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H2 Logic opens 70MPa fast-fill hydrogen station in Oslo; H2MOVES Scandinavia

A new 70MPa hydrogen refueling station from H2 Logic was inaugurated at a public event in Oslo, Norway. The station—the Oslo area’s third—will supply 3 min. fast-fill of hydrogen for fuel cell vehicles from Daimler and Hyundai as part of the €20-million (US$27-million) “H2MOVES Scandinavia demonstration” project.

The new station in Gaustad, Oslo is the first one in Norway for which the hydrogen is produced exclusively by electrolysis, using renewable electricity.

The new station and the large number of FCEVs (Fuel Cell Electric Vehicles) result from the largest EU-financed demonstration program for hydrogen and fuel cell cars. The aim of the H2moves Scandinavia project is to accelerate the market introduction of hydrogen powered FCEVs by gaining customer acceptance for the technology.

The event in Oslo marked Hyundai’s first showing of its hydrogen powered SUV ix35 FCEV to the Norwegian hydrogen project. The Nordic countries signed a letter of intent together with Hyundai earlier this year, aiming for advancing hydrogen as a fuel and preparing a market for fuel cell electric vehicles.

The cars in the project will be leased to private and industrial customers and used on an everyday basis. This will allow for a better understanding of regular customers’ satisfaction regarding the technology. The Nordic climate will be an additional check on how the fuel cells perform in real life.

Electric vehicles with fuel cells are ready for the market and we will start with the serial production in 2014 already. But since alternative drives require alternative infrastructures, we work closely together with partners from governments, energy providers and several automobile manufacturers.

—Prof. Herbert Kohler, Vice President eDrive & Future Mobility of Daimler AG



"The aim of the H2moves Scandinavia project is to accelerate the market introduction of hydrogen powered FCEVs by gaining customer acceptance for the technology. "

A very positive result of the introduction of Lattice Assisted heat products is big oil's pushing their next product out the door sooner. If they fail to do so and gain consumer acceptance, they will lose the market to BEVs.

They have very stiff competition. Home charging a vehicle is far preferable to finding an H2 pump and paying $6-10/Ge. Then there is the cost of the vehicle. Averaging over $100k - puts ownership out of reach. Nations such as Norway, with the second largest petroleum trust on Earth, hope to continue their good fortune with pumped H2 fuels.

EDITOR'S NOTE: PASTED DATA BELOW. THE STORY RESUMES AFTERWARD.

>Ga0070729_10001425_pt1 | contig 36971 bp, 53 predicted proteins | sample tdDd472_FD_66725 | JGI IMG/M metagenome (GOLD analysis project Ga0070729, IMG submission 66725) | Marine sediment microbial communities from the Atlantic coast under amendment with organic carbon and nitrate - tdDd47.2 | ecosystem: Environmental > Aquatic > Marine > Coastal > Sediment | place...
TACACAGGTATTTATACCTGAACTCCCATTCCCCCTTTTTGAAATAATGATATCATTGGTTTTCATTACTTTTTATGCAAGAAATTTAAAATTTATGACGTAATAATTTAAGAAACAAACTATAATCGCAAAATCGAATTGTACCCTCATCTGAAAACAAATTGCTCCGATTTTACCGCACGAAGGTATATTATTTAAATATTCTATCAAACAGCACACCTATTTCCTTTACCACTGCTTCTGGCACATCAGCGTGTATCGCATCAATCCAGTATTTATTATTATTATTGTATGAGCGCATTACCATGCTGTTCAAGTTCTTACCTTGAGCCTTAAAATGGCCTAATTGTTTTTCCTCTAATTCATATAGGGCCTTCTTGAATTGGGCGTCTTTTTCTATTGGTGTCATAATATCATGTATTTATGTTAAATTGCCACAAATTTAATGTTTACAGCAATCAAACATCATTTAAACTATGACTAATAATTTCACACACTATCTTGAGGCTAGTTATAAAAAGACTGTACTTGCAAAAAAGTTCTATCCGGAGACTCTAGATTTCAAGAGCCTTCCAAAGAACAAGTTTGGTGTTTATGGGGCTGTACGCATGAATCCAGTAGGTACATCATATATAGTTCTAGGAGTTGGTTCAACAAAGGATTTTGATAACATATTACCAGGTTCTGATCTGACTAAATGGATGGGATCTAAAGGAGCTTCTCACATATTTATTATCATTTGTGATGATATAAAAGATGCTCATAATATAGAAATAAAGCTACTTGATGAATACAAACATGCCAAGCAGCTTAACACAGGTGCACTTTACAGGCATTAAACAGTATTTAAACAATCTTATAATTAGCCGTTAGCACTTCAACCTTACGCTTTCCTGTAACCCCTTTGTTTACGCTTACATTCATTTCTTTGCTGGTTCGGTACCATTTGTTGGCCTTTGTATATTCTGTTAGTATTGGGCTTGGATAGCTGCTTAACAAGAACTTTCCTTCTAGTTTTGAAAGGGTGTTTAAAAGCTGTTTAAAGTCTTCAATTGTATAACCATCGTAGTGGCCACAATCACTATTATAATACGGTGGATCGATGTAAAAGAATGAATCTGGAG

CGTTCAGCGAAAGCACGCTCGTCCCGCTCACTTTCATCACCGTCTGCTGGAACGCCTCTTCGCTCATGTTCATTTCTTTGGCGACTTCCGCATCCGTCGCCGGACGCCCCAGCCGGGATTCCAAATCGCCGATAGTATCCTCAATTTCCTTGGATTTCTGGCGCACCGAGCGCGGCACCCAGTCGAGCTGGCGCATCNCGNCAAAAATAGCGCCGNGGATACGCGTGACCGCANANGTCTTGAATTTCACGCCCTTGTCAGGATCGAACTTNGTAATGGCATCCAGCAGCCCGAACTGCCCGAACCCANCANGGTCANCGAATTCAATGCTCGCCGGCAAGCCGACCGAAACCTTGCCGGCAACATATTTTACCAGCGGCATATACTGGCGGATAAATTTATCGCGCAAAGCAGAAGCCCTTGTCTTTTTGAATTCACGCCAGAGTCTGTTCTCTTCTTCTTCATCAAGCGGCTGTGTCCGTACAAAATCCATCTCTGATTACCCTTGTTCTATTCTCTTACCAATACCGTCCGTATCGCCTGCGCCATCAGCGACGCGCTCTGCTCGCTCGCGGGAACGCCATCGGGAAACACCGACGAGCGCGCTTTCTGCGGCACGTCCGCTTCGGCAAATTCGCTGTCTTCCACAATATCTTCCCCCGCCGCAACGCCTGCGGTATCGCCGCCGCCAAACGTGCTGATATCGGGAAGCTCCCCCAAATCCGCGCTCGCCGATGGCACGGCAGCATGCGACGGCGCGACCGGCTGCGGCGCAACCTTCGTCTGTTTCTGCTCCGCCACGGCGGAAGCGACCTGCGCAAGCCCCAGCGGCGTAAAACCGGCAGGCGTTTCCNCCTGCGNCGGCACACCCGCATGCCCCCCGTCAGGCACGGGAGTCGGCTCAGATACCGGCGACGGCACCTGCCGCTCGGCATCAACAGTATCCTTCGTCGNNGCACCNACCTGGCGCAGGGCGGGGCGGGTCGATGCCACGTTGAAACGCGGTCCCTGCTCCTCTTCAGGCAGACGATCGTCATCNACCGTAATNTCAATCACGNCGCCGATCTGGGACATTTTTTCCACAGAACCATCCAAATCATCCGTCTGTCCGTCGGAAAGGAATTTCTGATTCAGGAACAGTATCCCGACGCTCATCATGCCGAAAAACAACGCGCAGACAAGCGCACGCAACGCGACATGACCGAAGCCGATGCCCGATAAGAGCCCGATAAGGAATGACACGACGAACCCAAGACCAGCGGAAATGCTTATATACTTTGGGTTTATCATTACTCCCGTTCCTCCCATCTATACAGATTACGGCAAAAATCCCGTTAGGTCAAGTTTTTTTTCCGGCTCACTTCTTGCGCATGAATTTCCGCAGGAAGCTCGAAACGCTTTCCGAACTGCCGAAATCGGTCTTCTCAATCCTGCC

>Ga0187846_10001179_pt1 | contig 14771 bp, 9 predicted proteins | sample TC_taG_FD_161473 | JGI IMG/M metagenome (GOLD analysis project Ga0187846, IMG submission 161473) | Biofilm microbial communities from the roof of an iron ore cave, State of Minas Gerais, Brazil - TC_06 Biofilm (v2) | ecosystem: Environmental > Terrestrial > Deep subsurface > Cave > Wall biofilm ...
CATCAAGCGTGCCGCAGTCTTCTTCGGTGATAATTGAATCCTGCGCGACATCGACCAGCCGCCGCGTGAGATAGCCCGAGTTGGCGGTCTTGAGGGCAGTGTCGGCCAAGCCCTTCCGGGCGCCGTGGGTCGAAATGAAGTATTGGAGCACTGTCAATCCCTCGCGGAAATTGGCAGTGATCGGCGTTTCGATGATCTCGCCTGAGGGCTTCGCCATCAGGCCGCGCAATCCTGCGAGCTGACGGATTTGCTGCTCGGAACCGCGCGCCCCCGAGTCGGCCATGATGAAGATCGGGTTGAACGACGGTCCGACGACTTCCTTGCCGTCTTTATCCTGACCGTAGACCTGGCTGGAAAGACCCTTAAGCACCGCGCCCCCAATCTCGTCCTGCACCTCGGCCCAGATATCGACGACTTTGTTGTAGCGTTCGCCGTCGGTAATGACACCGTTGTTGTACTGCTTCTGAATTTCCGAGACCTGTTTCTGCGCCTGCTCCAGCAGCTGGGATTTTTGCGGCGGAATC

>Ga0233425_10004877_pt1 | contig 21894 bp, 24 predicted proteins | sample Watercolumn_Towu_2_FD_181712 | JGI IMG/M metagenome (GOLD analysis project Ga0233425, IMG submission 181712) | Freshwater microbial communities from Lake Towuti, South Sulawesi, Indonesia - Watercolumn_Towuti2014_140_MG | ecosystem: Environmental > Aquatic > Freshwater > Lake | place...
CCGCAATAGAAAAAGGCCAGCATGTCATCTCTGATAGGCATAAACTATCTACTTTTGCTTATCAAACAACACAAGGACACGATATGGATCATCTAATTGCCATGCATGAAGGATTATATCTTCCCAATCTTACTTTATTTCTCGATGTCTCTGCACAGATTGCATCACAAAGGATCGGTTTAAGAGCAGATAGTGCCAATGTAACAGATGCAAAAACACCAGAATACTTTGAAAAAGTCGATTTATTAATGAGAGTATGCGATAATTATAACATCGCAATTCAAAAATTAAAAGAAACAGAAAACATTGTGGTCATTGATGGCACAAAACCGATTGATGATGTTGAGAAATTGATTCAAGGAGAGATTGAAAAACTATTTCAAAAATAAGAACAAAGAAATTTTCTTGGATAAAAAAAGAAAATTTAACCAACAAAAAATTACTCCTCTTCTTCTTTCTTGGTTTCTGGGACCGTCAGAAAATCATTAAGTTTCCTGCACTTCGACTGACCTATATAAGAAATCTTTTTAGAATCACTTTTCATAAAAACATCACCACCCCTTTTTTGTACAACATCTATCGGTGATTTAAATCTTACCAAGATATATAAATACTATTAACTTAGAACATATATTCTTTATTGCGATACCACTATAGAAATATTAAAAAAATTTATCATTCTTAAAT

But FCVs will have to compete with the astonishing introduction of LENR heat, able to deliver electrical energy for as little as $0.02/MWh. Not an error: MWh.

Roger Pham

H2-FCV can also benefit from the low-cost energy of LENR as well, if and when LENR can ever make it to the market place at all. The lower the cost of electricity, the lower the cost of H2. FCV is like a brother to BEV or PHEV. What ever benefits one brother will benefit the others. Why all the sibling rivalry?


Producing compressed hydrogen with electrolysis is about 40% efficient. Producing electricity is 10% to 80% efficient depending on the generating source, the average is also about 40% efficient. A PEM FC is also 40% to 50% efficient.

So, the triple process...electricity to hydrogen to electricity has a total efficiency of .40 x .40 x .40 = 6.4%

You can do much better with high energy density batteries recharged at 90% efficiency. The total efficiency for the double process would be: .40 x .90 = 36% instead of 6.4% for H2/FC

H2/Pem-FCs do not make economic sense except for longer range vehicles where batteries are not adequate (yet).


Roger, not meant as rivalry. We have an unfortunate history of ridicule of R&D into alternatives that challenge mainstream. That's not real science or brotherly behavior.

With respect to H2 FCVs, I like the zero pollution element, but even if H2 is $50/kg - how does it improve on a BEV?? Not for me to choose - the market will.


Sorry decimal missing... if H2 is $0.50/kg -

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